And all signs so far from Brussels, the epicenter of the EU, indicate that East Europeans will be second-class citizens in the new EU kingdom. That became evident in January, when the EU executive arm, the European Commission, unveiled a much anticipated plan on future farm subsidies for new member states.

Handouts to European farmers are the biggest outlay from the EU kitty, amounting to nearly half its 90 billion euro (about $80 billion) annual budget.

But farmers in the 10 new EU states would initially get just a quarter of the subsidies paid out to their Western counterparts. The plan would hit hardest in Poland, the largest candidate country with 39 million people, some 20 percent of whom tend the land for a living. Polish farmers fear they won’t be able to compete with EU-subsidized farmers, who will flood the market with cheaper goods.

The firebrand leader of a Polish nationalist party, cashing in on the country’s creeping anti-EU sentiment, lashed out at the plan, and threatened to whip up a huge anti-EU campaign ahead of a referendum on whether to join.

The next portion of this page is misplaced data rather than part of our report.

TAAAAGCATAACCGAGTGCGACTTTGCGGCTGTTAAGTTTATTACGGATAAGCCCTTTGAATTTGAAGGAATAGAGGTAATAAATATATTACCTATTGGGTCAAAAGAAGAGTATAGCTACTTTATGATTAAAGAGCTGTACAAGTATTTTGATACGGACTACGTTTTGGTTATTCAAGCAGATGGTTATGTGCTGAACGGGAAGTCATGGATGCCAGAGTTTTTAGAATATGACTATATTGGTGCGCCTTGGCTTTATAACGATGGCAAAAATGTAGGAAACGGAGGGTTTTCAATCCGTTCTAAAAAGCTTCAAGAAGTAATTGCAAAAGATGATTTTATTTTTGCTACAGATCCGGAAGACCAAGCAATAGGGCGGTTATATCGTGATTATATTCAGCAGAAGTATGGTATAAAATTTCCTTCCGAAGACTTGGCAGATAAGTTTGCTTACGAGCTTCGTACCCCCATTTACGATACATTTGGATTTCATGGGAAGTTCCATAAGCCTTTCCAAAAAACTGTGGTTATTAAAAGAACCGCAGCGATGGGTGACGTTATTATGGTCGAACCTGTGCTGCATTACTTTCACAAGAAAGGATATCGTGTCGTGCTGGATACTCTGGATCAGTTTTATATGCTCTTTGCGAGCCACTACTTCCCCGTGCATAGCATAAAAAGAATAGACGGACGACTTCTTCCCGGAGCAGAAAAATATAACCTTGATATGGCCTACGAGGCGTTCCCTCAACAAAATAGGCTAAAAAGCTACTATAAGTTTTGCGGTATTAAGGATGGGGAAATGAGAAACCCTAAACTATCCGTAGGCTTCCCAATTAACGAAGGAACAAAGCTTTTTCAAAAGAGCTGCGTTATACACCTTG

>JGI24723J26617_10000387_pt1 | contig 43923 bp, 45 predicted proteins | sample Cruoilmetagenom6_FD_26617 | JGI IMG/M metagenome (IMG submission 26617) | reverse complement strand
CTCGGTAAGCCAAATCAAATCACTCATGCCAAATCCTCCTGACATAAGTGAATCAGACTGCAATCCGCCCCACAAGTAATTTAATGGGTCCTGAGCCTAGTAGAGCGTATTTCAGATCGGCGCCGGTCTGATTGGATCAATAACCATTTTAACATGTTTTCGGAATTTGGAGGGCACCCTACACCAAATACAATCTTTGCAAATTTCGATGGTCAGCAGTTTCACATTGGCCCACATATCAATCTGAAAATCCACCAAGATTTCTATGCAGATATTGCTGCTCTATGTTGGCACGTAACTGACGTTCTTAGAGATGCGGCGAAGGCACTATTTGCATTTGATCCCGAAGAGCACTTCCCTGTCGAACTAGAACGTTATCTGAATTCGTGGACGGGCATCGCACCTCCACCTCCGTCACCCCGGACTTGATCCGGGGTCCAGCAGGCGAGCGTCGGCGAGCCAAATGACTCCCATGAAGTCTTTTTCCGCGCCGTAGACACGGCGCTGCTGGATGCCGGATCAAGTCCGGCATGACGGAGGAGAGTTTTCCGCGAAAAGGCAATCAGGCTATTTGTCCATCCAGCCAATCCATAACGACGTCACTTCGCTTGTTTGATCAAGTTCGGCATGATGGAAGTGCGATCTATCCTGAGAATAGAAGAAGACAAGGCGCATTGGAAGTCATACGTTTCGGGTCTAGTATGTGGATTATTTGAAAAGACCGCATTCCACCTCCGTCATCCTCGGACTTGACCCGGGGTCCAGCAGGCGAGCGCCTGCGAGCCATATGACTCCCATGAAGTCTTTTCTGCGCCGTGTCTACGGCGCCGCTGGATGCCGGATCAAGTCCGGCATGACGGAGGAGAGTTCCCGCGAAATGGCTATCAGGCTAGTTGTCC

“If we are not treated as equals, if the European Union tries to exploit us and use us as a dumping ground for its goods, we will start a propaganda war, and make sure that Poles vote ‘No’ in the referendum,” threatened Andrzej Lepper, leader of the Polish Self Defense Party.

Besides stiffing their farmers, the EU plans to shut the door on the region’s workers, as well. They will have to wait seven years after EU entry before they can seek jobs anywhere in the EU, a right available to workers from Western EU countries. In this case, the EU caved to fears, mainly in Germany and Austria — both of which border would-be EU members, Poland and the Czech Republic — that throngs of eastern jobseekers will migrate westward, eager to work for next to nothing.

Although they raised a storm of protest over the farm subsidy proposal, East European politicos have rarely raised objections, nodding their collective head to the dictates laid down by EU officialdom.

“We rush into the EU, we want to be ‘good pupils,’ and therefore, we try to meet as many EU requirements as possible, even if they’re not beneficial to the country,” explains Teodora Donsz, a Hungarian working for CEE Bankwatch, a group monitoring the goings-on of the international financial institutions in the region.